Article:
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  • He entered Brown University in 1824, left in his junior year on account of ill-health, was in Europe during the next twenty years, except in 1833-1834, when he was principal of Kent Academy at East Greenwich, and was the United States consul at Rome from 18 3 7 to 1845.
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  • In 1834 Gobat went back to Tigre, but in 1836 ill health compelled him to leave.
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  • In April 1894 Riaz finally resigned office on account of ill-health.
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  • In spite of ill-health, he continued to teach and write until his death, which took place on the estate of one of his friends near Minturnae in Campania.
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  • He was unable, however, in consequence of ill-health, to reside at Bogota and discharge the presidential duties, and consequently in August 1888 Senor Carlos Holguin was designated to act for him.
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  • In 1892 President Nunez was again elected to the presidency for a term of six years, his continued ill-health, however, forcing him to place the active performance of his duties in the hands of the vice-president, Senor Miguel Caro.
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  • The withdrawal of Mr. Chamberlain from active work in Parliament, owing to ill-health, left the stalwart Tariff Reform Ministry without a leader; his son, Mr. Austen Chamberlain, was his natural representative; but Mr. Law, by a series of fighting speeches both in the House and in the country, made himself particularly congenial to the more prominent members of that section.
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  • In later life he suffered much from ill-health, and died in St Petersburg on the 16th (28th) of March 1881.
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  • At last, resorting to the south again as a refuge from ill-health, and recognizing soon that the relief it could give him was almost spent, he resolved that it should not be for him, in the words of Maurice Barres, a "tombe fleurie," and he returned, hastily, weak and sinking, to his home at Deauville, that he might at least die within sight of Channel waters and under Channel skies.
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  • Money had to be earned, and he now secured an editorial post at Hartford, Connecticut, which he sustained until forced by ill-health, early in his twenty-fifth year, to re-seek the Haverhill farm.
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  • Owing to ill-health he applied for leave to reside at Wickham, and in 1712 he removed to London on the plea of poverty, intending to pursue a literary career.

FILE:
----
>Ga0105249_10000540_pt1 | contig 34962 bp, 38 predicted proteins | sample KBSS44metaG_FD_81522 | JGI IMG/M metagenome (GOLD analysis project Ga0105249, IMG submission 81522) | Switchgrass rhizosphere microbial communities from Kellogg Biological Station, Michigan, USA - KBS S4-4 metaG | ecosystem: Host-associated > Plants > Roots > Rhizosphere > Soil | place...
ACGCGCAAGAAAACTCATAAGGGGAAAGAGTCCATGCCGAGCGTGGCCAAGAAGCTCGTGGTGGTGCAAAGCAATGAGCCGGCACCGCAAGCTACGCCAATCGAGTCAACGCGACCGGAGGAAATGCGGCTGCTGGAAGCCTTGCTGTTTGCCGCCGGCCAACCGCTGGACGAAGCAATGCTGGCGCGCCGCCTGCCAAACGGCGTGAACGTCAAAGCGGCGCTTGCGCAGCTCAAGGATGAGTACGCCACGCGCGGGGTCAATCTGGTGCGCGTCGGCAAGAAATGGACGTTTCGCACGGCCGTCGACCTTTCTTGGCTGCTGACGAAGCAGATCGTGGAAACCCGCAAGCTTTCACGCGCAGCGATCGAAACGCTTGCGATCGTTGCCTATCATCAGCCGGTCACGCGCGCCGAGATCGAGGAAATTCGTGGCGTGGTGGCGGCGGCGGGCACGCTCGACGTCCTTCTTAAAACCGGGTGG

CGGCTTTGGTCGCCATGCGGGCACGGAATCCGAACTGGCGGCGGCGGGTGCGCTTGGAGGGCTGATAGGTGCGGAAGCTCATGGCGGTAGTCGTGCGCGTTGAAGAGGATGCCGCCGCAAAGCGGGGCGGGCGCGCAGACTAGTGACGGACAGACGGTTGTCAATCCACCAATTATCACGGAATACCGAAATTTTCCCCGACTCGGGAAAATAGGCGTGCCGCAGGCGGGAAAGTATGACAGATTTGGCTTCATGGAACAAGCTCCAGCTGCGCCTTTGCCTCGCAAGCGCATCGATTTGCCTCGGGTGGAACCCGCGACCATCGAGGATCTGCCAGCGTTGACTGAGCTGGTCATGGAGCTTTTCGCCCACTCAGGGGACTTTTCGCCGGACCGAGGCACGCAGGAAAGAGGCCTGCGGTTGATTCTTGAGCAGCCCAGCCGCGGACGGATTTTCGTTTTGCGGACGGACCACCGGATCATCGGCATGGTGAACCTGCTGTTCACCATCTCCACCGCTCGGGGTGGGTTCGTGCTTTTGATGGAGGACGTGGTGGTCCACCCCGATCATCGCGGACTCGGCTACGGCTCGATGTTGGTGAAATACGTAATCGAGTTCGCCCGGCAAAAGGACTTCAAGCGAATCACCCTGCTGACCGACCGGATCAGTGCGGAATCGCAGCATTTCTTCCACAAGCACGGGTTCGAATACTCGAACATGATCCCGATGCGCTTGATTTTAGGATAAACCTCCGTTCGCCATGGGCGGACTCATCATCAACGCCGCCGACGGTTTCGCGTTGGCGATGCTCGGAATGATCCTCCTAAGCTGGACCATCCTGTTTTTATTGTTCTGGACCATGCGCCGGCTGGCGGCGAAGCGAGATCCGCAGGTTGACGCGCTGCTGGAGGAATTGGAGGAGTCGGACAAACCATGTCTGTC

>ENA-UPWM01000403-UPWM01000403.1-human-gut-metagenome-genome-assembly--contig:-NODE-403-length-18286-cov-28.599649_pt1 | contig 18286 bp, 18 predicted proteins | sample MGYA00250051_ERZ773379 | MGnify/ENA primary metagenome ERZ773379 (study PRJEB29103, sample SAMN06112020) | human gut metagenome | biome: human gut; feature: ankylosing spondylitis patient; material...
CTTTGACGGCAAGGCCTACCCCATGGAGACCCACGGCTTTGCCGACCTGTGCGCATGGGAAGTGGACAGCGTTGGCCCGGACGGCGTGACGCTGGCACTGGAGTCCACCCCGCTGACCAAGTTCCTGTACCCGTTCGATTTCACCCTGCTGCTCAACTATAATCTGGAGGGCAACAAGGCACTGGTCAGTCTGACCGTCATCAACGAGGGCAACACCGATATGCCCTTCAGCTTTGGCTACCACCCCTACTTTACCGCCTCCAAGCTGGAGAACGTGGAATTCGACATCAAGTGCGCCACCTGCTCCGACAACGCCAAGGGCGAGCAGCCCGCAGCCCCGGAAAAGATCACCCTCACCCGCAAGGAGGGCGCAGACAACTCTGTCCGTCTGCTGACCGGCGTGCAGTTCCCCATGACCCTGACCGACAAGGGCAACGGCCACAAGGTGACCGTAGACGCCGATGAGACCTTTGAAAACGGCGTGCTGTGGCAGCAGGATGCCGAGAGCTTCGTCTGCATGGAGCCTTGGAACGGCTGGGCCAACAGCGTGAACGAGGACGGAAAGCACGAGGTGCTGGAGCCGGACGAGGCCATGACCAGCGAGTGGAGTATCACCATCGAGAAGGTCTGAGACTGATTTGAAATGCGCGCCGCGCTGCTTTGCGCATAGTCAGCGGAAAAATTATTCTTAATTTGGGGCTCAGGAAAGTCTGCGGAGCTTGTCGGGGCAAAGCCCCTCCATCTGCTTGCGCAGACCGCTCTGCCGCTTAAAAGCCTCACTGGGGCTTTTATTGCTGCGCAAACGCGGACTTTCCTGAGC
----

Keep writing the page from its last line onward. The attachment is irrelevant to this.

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  • From this time De Morgan rapidly fell into ill-health, previously almost unknown to him, dying on the 18th of March 1871.
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  • and the Prayer-book into Hindostani, in spite of ill-health and "the pride, pedantry and fury of his chief munshi Sabat."
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  • Shortly afterwards Don John, whose health had broken down through disappointment and ill-health, died, and Farnese was appointed to take his place.
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  • This post he retained until ill-health compelled him to resign a few months before his death in 1892.
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  • Early in 1900 he was forced by ill-health to resign his professorship, and he died on the 28th of August of the same year.
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  • In 1648 ill-health compelled him to give up his lectures at the College Royal.
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  • On account of ill-health, however, he served only twelve days, and was then appointed minister to France, where during the Franco-Prussian War and the Commune he won much distinction as protector of German and other foreign citizens in Paris.
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  • He was broken by sorrow and by ill-health, and when he passed away in Paris on the 29th of December 1890, his death was a release.
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  • Ill-health compelled him to leave Canterbury, and he returned to Malmesbury, where he was a monk under Maildulf for fourteen years, dating probably from 661, and including the period of his studies with Hadrian.
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  • Following on a decided lowering of the pain and touch senses, which may even lead to complete loss of cutaneous sensation, there comes a sleep which is often accompanied by pleasant dreams. There appears to be no evidence in the case of either the lower animals or the human subject that the drug is an aphrodisiac. Excessive indulgence in cannabis indica is very rare, but may lead to general ill-health and occasionally to insanity.
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  • Making it much more difficult to retire on grounds of ill-health was a rather callous way of dealing with part of the problem.